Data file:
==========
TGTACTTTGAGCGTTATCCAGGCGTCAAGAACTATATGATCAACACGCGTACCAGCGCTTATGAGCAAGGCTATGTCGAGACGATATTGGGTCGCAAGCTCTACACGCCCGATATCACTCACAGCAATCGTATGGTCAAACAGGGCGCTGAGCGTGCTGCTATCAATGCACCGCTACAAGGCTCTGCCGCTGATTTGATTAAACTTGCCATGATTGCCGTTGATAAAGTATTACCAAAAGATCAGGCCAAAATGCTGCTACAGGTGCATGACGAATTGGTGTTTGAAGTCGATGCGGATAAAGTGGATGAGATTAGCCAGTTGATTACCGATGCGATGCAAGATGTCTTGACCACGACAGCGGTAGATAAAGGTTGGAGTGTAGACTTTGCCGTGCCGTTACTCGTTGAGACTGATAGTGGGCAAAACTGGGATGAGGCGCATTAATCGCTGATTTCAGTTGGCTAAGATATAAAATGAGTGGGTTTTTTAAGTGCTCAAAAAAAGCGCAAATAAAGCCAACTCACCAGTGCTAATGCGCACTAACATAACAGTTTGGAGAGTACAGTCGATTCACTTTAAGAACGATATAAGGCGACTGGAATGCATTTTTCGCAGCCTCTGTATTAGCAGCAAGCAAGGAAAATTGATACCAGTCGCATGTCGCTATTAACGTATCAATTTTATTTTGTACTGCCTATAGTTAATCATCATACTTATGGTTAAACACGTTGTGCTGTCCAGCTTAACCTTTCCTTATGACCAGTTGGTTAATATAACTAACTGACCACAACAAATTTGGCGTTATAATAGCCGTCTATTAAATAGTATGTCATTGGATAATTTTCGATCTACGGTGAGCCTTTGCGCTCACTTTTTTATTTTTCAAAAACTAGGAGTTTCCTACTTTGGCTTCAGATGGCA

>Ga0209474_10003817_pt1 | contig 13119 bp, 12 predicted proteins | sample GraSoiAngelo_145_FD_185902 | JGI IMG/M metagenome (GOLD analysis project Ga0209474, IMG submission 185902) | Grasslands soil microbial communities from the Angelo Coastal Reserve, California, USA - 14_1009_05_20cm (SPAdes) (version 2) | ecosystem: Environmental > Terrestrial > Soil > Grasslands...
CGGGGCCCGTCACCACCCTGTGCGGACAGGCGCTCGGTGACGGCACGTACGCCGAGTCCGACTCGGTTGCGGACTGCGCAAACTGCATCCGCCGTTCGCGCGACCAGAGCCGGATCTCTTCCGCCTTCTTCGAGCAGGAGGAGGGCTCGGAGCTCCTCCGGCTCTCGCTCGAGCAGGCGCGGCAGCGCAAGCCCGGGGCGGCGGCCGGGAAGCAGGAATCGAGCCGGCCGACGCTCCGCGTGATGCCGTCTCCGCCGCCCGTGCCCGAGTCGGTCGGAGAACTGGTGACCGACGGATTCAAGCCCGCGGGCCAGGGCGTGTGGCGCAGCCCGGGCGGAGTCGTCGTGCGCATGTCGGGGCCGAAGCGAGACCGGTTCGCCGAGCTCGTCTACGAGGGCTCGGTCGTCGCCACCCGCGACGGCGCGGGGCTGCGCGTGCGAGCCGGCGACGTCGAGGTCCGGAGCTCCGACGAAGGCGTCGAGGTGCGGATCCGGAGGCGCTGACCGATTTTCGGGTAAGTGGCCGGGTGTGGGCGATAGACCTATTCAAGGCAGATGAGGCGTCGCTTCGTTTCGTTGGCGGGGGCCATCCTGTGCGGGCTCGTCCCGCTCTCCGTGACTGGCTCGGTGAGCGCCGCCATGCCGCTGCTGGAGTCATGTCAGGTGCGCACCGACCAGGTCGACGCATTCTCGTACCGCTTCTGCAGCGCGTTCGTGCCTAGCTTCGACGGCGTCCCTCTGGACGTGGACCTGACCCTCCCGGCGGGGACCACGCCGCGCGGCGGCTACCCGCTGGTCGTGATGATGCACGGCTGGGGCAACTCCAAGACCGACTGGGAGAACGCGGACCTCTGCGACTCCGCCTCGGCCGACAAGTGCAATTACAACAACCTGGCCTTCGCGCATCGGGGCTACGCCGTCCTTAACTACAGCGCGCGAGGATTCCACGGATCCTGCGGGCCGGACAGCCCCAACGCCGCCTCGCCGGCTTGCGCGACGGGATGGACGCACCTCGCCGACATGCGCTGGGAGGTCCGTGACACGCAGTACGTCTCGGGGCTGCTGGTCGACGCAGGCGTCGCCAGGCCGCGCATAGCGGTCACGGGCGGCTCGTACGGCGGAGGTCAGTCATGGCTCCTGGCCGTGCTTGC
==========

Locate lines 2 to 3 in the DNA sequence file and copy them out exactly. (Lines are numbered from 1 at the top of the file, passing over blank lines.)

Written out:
>Ga0209474_10003817_pt1 | contig 13119 bp, 12 predicted proteins | sample GraSoiAngelo_145_FD_185902 | JGI IMG/M metagenome (GOLD analysis project Ga0209474, IMG submission 185902) | Grasslands soil microbial communities from the Angelo Coastal Reserve, California, USA - 14_1009_05_20cm (SPAdes) (version 2) | ecosystem: Environmental > Terrestrial > Soil > Grasslands...
CGGGGCCCGTCACCACCCTGTGCGGACAGGCGCTCGGTGACGGCACGTACGCCGAGTCCGACTCGGTTGCGGACTGCGCAAACTGCATCCGCCGTTCGCGCGACCAGAGCCGGATCTCTTCCGCCTTCTTCGAGCAGGAGGAGGGCTCGGAGCTCCTCCGGCTCTCGCTCGAGCAGGCGCGGCAGCGCAAGCCCGGGGCGGCGGCCGGGAAGCAGGAATCGAGCCGGCCGACGCTCCGCGTGATGCCGTCTCCGCCGCCCGTGCCCGAGTCGGTCGGAGAACTGGTGACCGACGGATTCAAGCCCGCGGGCCAGGGCGTGTGGCGCAGCCCGGGCGGAGTCGTCGTGCGCATGTCGGGGCCGAAGCGAGACCGGTTCGCCGAGCTCGTCTACGAGGGCTCGGTCGTCGCCACCCGCGACGGCGCGGGGCTGCGCGTGCGAGCCGGCGACGTCGAGGTCCGGAGCTCCGACGAAGGCGTCGAGGTGCGGATCCGGAGGCGCTGACCGATTTTCGGGTAAGTGGCCGGGTGTGGGCGATAGACCTATTCAAGGCAGATGAGGCGTCGCTTCGTTTCGTTGGCGGGGGCCATCCTGTGCGGGCTCGTCCCGCTCTCCGTGACTGGCTCGGTGAGCGCCGCCATGCCGCTGCTGGAGTCATGTCAGGTGCGCACCGACCAGGTCGACGCATTCTCGTACCGCTTCTGCAGCGCGTTCGTGCCTAGCTTCGACGGCGTCCCTCTGGACGTGGACCTGACCCTCCCGGCGGGGACCACGCCGCGCGGCGGCTACCCGCTGGTCGTGATGATGCACGGCTGGGGCAACTCCAAGACCGACTGGGAGAACGCGGACCTCTGCGACTCCGCCTCGGCCGACAAGTGCAATTACAACAACCTGGCCTTCGCGCATCGGGGCTACGCCGTCCTTAACTACAGCGCGCGAGGATTCCACGGATCCTGCGGGCCGGACAGCCCCAACGCCGCCTCGCCGGCTTGCGCGACGGGATGGACGCACCTCGCCGACATGCGCTGGGAGGTCCGTGACACGCAGTACGTCTCGGGGCTGCTGGTCGACGCAGGCGTCGCCAGGCCGCGCATAGCGGTCACGGGCGGCTCGTACGGCGGAGGTCAGTCATGGCTCCTGGCCGTGCTTGC